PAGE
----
The school year is about to begin. School districts have announced their plans for how they will serve their students, and the protests have begun.

Columbia parents held a “Rally for Choice Learning” outside the Columbia Public Schools administration building. These parents want in-person learning. However, the “Not Until It’s Safe” parent group wants the opposite — until there have been 14 consecutive days with no new cases reported.

In Springfield, parents protested against the hybrid plan that would only have their children attend school for two days per week. The Fort Zumwalt School District is pressing forward with five-day in-person learning, to which 20% of parents have already said “no, thank you” and signed up for the virtual option.

Meanwhile wealthy districts, such as Ladue, and low-income districts, such as St. Louis Public Schools, have decided to stay all virtual for the first nine weeks. Working parents in these districts have been given no in-person option and will have to find child care. Many who thought that buying an expensive home would guarantee a good education for their children are irate. And the biggest source of pain for parents is that the plans keep changing. Public schooling is currently a mess.

It’s not surprising that unhappy parents everywhere are pulling their children out of public schools. In Nebraska, requests to homeschool are up 21%. In Wisconsin, requests have doubled. Parents across the country are getting together with friends and neighbors and creating micro-schools. Parent unions are forming, and some are calling for a “breakup” with traditional education.

What should Missouri be doing during this upheaval? First, we need leadership. The Missouri Department of Elementary and Secondary Education has only released health guidelines for reopening and created a task force to study lack of broadband access in rural areas. Should we expect that all 520 school districts simply figure out a great plan on their own? By comparison, many states, such as Nebraska, Texas and Florida, have created websites with comprehensive planning guides and toolkits.

Second, we should be making several easily accessed choices available to parents. At least one district, Maplewood-Richmond Heights, is allowing parents who want a virtual education for their children to enroll them with one of the state-approved virtual providers under the Missouri Course Access Program . Other districts should do the same. This is not a year for inventing things from scratch.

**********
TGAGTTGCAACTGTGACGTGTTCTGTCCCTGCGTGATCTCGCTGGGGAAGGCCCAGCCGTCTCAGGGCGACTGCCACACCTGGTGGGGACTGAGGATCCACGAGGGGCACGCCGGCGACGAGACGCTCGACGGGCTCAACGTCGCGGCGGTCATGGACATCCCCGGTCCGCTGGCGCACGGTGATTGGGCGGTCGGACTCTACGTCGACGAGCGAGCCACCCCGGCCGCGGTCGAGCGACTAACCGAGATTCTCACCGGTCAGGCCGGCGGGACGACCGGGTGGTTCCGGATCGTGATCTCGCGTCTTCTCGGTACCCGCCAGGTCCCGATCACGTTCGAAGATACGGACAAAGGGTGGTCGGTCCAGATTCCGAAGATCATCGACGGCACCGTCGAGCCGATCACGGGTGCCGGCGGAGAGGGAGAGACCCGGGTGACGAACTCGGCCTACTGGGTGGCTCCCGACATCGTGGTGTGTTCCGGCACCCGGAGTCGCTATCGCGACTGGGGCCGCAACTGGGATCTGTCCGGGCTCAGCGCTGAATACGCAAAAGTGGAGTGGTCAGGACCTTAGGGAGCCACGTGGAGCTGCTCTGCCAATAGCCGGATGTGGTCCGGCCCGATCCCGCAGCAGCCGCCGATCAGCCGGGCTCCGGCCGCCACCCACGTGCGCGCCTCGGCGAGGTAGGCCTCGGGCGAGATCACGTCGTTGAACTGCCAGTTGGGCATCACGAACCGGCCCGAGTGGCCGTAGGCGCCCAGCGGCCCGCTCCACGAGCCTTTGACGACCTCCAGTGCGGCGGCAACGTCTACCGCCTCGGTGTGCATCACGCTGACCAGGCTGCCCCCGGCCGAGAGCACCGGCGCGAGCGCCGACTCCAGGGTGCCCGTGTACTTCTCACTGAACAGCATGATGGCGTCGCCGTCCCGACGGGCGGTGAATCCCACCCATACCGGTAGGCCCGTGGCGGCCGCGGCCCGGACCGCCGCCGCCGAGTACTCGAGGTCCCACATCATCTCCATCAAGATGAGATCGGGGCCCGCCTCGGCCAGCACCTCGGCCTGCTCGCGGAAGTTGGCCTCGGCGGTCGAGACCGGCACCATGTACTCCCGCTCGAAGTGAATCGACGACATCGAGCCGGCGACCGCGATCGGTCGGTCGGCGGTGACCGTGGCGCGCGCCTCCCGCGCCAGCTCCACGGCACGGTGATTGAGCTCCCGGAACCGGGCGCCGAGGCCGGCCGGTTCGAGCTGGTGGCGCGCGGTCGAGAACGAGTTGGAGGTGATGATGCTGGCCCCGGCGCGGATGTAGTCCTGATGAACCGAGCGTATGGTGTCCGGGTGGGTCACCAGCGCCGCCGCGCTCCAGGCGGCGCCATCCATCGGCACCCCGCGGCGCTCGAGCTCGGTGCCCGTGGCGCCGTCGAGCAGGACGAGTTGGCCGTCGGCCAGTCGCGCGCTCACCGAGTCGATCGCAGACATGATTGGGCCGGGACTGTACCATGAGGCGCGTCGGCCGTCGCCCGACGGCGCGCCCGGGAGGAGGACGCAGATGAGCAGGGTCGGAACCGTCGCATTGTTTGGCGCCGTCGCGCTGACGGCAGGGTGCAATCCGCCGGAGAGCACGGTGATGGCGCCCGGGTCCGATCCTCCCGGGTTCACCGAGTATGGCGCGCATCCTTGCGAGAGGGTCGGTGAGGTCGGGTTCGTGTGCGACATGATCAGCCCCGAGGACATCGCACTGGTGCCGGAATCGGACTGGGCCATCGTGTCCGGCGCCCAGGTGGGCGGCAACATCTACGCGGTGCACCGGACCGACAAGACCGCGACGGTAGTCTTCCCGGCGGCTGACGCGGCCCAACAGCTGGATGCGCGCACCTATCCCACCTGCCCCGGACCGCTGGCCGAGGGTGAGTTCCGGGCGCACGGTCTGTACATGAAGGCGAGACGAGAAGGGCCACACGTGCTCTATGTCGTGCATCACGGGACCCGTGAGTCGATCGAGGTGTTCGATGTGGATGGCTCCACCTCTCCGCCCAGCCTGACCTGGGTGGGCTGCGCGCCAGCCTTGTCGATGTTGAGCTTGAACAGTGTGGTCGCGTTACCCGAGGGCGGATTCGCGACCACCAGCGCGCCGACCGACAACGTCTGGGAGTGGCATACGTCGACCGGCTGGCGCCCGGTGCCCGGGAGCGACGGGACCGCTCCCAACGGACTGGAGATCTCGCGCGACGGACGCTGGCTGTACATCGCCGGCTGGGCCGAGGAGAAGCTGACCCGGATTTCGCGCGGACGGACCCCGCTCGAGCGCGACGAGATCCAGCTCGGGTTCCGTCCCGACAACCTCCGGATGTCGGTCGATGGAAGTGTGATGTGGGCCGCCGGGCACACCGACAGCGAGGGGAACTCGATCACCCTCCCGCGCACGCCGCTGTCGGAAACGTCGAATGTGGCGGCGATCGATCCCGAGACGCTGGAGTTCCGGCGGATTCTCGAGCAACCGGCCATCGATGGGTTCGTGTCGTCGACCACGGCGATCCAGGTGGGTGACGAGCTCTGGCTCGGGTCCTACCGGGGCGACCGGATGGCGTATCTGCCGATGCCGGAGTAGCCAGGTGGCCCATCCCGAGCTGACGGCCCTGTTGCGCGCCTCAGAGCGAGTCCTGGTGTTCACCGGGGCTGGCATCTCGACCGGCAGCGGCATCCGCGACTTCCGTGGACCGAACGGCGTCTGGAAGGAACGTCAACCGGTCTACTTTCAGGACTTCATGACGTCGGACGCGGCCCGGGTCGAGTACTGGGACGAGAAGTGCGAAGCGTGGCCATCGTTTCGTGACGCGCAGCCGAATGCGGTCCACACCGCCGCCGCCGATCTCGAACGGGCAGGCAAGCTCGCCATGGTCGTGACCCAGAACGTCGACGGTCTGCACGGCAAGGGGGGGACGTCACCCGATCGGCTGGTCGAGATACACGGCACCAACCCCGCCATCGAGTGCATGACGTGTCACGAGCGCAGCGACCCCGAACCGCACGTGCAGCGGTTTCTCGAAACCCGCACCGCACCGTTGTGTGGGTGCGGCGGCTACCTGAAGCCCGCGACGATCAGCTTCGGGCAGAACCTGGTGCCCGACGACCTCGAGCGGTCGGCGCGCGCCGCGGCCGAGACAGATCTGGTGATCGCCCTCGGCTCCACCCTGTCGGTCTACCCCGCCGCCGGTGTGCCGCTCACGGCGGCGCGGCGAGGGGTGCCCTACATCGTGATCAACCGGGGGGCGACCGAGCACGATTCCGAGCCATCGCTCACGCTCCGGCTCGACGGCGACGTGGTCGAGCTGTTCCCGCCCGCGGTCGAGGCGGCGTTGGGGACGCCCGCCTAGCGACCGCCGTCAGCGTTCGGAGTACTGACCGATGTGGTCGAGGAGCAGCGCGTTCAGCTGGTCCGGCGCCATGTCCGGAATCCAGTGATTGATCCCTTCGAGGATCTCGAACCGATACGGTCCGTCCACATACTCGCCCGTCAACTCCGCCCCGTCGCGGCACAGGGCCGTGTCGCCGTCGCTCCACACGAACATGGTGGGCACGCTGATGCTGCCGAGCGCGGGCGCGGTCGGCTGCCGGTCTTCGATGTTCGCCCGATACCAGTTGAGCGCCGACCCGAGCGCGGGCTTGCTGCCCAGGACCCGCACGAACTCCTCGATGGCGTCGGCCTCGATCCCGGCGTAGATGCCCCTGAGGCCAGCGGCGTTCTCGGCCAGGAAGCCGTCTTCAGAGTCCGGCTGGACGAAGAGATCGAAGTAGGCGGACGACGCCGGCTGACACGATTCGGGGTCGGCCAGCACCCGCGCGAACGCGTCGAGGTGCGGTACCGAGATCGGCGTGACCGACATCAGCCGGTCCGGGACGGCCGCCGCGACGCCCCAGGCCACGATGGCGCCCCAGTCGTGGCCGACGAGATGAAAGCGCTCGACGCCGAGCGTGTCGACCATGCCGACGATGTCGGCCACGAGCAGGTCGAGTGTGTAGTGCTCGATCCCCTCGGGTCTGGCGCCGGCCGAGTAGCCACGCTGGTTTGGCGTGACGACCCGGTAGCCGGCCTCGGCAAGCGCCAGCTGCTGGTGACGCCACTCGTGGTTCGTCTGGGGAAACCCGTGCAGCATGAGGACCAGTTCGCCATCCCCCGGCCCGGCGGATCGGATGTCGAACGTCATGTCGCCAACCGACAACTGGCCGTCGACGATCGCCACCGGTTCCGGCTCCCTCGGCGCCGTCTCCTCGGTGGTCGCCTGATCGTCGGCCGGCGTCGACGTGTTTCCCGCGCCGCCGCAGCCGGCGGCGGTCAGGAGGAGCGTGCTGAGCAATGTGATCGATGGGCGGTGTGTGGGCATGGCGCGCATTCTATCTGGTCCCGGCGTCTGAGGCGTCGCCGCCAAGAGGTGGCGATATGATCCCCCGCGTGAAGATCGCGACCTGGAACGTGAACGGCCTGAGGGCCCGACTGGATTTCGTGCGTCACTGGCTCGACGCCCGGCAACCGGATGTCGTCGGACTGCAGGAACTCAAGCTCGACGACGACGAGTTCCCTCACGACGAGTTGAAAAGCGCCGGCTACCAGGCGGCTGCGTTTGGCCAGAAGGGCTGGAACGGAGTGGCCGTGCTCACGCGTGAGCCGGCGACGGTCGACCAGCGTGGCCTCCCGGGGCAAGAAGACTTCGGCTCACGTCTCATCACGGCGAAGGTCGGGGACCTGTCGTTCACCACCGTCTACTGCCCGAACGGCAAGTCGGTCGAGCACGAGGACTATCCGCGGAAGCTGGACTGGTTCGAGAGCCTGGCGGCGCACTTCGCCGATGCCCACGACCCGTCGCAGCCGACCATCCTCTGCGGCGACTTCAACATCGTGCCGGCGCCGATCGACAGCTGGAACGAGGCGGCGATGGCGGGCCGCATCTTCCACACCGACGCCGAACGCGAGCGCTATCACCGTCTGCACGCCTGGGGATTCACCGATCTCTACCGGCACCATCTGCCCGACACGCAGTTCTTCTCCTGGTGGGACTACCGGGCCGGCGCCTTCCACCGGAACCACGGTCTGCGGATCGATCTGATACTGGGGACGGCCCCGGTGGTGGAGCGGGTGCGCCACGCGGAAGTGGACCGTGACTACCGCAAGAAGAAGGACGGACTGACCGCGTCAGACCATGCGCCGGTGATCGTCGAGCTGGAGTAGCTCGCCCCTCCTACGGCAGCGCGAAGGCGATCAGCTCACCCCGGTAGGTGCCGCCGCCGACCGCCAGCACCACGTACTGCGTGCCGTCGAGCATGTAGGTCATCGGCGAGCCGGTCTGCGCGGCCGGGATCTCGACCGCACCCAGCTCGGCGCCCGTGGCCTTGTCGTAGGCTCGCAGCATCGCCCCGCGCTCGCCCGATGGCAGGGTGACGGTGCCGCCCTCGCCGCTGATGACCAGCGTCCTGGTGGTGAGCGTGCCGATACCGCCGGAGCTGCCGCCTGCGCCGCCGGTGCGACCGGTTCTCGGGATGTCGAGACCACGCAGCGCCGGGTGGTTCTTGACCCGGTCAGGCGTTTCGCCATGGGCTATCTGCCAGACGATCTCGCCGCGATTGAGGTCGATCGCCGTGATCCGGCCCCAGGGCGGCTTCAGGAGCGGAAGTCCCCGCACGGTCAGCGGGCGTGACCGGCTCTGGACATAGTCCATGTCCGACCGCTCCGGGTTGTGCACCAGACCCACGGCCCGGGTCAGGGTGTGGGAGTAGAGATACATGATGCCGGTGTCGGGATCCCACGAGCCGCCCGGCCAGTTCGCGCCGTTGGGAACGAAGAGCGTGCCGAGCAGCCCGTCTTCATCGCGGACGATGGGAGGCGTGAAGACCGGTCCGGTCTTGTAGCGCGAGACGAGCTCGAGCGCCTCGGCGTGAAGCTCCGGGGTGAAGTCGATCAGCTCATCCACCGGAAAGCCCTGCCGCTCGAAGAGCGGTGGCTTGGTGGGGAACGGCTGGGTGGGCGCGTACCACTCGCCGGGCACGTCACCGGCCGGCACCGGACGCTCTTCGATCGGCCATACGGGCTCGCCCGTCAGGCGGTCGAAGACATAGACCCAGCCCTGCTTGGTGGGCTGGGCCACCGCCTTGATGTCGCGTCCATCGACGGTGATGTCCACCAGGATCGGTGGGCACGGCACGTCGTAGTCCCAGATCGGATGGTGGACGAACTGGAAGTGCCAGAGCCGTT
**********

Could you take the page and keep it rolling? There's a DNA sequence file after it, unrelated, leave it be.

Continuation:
Parents should also be able to easily choose in-person enrollment at a private school. There are a number of apps, such as ClassWallet, that the state could use to provide parents with funds to purchase tuition. This is not the year to settle the public-versus-private debate. This is a year to get kids back to learning.

Third, accountability and transparency must not be allowed to fall by the wayside. For the past six months, public school districts — and their budgets — have operated in a consequence-free environment regardless of how they responded to the pandemic. But children who lose months of education due to their districts’ inaction won’t be so lucky, and achievement gaps will only widen until each student has access to a learning environment — in-person or online — where they can thrive.

Parents were put in the driver’s seat last spring whether they liked it or not. Now, they’re being asked to give the wheel back to public school districts that don’t even seem to know how to start the car. It’s not surprising that they’re fed up.

Susan Pendergrass is the director of research and education policy at the Show-Me Institute.


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